CXO

Meet effectively with your team members

If you manage other people, there are two types of meetings that will provide you with a handsome return on the time and effort they require: the team meeting and the individual meeting. Here are some guidelines for how to conduct both.


Meetings have earned a bad rap with most of us, and with good reason. We attend way too many of them, they start late, they drag on and on, and it often turns out that much of the discussion didn’t apply to us anyway. Nevertheless, successful face-to-face meetings remain an important part of the healthy interaction between you and your coworkers, customers, vendors, and anyone who is critical to the success of your business.

Nowhere are face-to-face meetings more important than in the relationship between a manager and his or her team members. As comfortable as we’ve become communicating with each other by way of cell phones, pagers, e-mail, and even video conferences, there’s still no substitute for occasionally getting together in the same room for some real human interaction. If you manage people, you’ll get a handsome return on your time and effort with two particular kinds of meetings—the team meeting and the individual meeting.

The team meeting
You should meet with your team as a group on a regular basis, once each week if possible. This team meeting is a great opportunity for everyone to share information of general interest. New product lines, upcoming projects, company events, and other such topics that apply to everyone on the team belong on this agenda. Much of this information will come from you, but you should allow each member of the team to give a brief update on whatever is going on in his or her area. Be careful to limit each participant’s time to only two or three minutes, and consistently enforce those limits. Otherwise, your meeting will lose its pace and will quickly become one more boring slot on the schedule that everyone dreads. Spice up your team meeting by celebrating accomplishments. Emphasize team achievements from the past week and single out individuals for recognition. The team meeting builds camaraderie and keeps everyone plugged in to what’s going on.

Here’s a tip: Schedule your team meeting as soon as possible following your meeting with the upper management team. Your employees will appreciate learning the latest scoop from you as soon as it’s available, rather than hearing it in the lunchroom from another employee whose manager beat you to the punch.

Don’t forget those individual meetings
In addition to the team meeting, you should also meet regularly with each member of your team privately. Although you want your employees to feel free to come to you whenever they have an issue to discuss, it’s reassuring for them to know that you’ve set aside a block of time on your schedule just for them. During this meeting, you should let your employee take the lead in discussing anything he or she wants. With whatever time remains, you should then address the issues on your agenda.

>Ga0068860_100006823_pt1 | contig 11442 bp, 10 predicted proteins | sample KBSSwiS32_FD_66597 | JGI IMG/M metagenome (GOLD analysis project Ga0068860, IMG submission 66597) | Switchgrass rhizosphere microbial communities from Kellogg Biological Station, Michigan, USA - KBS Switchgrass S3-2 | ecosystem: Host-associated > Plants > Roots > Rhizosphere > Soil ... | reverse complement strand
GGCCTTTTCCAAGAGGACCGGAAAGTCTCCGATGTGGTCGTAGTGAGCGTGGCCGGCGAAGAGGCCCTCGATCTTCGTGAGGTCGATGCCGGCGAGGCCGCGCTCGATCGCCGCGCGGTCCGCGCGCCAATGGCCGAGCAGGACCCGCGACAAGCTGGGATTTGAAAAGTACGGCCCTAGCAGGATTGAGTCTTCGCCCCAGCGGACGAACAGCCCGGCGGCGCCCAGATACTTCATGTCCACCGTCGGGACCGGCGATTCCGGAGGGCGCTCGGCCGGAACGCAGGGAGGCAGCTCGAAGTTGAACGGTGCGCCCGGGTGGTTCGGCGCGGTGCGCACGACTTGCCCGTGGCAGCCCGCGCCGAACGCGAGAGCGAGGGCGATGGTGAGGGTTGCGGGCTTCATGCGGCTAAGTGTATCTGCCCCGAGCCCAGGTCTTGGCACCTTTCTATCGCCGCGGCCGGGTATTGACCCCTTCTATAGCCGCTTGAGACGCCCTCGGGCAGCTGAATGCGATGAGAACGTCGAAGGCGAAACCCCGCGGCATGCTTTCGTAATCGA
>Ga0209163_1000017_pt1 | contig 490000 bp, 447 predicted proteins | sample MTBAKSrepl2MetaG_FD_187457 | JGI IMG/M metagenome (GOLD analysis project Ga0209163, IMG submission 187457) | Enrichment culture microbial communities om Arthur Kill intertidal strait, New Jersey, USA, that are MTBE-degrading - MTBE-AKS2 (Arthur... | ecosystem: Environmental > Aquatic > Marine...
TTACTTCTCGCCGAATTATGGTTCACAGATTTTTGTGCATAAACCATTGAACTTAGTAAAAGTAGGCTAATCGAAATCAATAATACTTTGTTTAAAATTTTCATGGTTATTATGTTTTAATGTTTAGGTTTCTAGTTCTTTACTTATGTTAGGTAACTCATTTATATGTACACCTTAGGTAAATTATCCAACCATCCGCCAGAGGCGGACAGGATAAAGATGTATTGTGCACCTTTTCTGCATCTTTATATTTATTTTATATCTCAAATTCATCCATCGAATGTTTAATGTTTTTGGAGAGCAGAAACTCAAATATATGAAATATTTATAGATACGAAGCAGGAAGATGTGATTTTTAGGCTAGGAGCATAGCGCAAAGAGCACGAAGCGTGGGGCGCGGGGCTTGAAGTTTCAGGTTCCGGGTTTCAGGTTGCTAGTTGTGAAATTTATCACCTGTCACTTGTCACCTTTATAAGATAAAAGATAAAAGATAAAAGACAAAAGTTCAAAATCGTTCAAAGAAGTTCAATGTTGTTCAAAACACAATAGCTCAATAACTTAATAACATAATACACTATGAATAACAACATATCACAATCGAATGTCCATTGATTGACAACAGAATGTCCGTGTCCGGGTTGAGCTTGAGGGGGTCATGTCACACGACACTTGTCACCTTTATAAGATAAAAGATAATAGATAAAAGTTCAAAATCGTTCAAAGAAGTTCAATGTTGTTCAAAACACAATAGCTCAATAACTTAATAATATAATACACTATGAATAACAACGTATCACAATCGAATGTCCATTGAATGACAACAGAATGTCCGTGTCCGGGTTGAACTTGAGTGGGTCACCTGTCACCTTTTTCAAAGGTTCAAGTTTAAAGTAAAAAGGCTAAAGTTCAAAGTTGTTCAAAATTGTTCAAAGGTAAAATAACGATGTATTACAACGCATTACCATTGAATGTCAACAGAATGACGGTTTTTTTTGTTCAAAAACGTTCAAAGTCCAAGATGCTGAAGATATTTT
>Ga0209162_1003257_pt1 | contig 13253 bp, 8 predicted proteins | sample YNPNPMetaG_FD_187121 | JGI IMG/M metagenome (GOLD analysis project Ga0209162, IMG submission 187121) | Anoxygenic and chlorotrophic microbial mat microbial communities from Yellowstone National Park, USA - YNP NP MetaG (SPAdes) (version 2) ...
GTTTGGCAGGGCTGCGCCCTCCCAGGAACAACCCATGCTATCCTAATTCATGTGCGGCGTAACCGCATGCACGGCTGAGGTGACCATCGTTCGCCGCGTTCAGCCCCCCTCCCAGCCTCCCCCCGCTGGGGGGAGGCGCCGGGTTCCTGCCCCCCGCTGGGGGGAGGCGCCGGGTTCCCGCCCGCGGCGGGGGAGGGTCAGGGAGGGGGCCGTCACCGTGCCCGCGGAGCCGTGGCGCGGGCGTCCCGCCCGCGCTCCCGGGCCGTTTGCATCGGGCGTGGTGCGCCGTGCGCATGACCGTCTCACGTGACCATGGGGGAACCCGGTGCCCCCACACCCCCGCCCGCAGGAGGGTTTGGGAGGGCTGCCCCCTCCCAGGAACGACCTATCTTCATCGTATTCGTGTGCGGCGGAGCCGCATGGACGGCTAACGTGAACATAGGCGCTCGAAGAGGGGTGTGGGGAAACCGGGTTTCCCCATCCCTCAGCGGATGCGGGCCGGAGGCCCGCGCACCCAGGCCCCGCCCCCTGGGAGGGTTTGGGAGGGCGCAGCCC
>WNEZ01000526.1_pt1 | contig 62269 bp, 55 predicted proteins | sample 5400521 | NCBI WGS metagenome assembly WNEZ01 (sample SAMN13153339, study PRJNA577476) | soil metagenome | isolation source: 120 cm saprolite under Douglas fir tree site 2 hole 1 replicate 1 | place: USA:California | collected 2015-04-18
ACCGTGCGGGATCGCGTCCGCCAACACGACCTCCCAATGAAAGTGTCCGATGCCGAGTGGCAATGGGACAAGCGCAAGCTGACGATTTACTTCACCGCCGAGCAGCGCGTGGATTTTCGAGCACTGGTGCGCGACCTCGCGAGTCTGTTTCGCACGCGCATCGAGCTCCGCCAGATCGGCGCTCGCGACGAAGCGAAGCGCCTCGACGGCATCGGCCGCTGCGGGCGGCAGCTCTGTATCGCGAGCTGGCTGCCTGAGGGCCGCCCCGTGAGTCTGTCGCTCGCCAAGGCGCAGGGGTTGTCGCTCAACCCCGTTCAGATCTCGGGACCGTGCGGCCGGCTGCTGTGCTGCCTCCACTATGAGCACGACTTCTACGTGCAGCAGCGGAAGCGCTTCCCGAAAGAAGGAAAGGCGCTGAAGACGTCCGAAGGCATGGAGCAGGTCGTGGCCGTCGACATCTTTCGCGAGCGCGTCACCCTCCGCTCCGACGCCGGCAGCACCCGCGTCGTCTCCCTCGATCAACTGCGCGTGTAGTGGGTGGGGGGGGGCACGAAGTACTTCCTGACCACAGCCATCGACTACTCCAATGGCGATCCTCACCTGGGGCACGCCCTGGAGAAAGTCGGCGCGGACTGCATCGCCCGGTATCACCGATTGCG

The individual meeting is a great time to be positive and congratulate the employee on his or her accomplishments since your last meeting. You might want to repeat that praise at the next team meeting. The individual meeting is also the time to address problem areas that need to be improved. (Be sure you never address individual problem areas in the team meeting.) Take notes during your private discussion, and use these notes from meeting to meeting to provide continuity and to ensure accountability for goals set in previous meetings. These notes will also provide you with a wealth of information when it’s time to prepare a formal performance review for this employee.

Individual meetings will have the greatest impact if you give them a high priority. If you let your individual meetings become the expendable entries on your schedule that can be easily moved around, you’ll lose the goodwill that you’re trying to create. Ideally, you should try to spend thirty minutes each week with each of your employees. But, even if it’s only thirty minutes every other week—or even each month—you should create a regular schedule, and then stick to it.

All meetings should start on time, include the right people, stick to the agenda, and end on time. But when you manage people, none of your meetings are more important than your team meeting and your individual meetings with your team members. These two distinctly different meetings are critical components of your relationship with your team members, and part of the required activities of the outstanding manager.

Mark Kimbell is president of Kimbell Associates LLC, a training and consulting company. He is also the author of The Hod Carrier: Leadership Lessons Learned on a Ladder.

 

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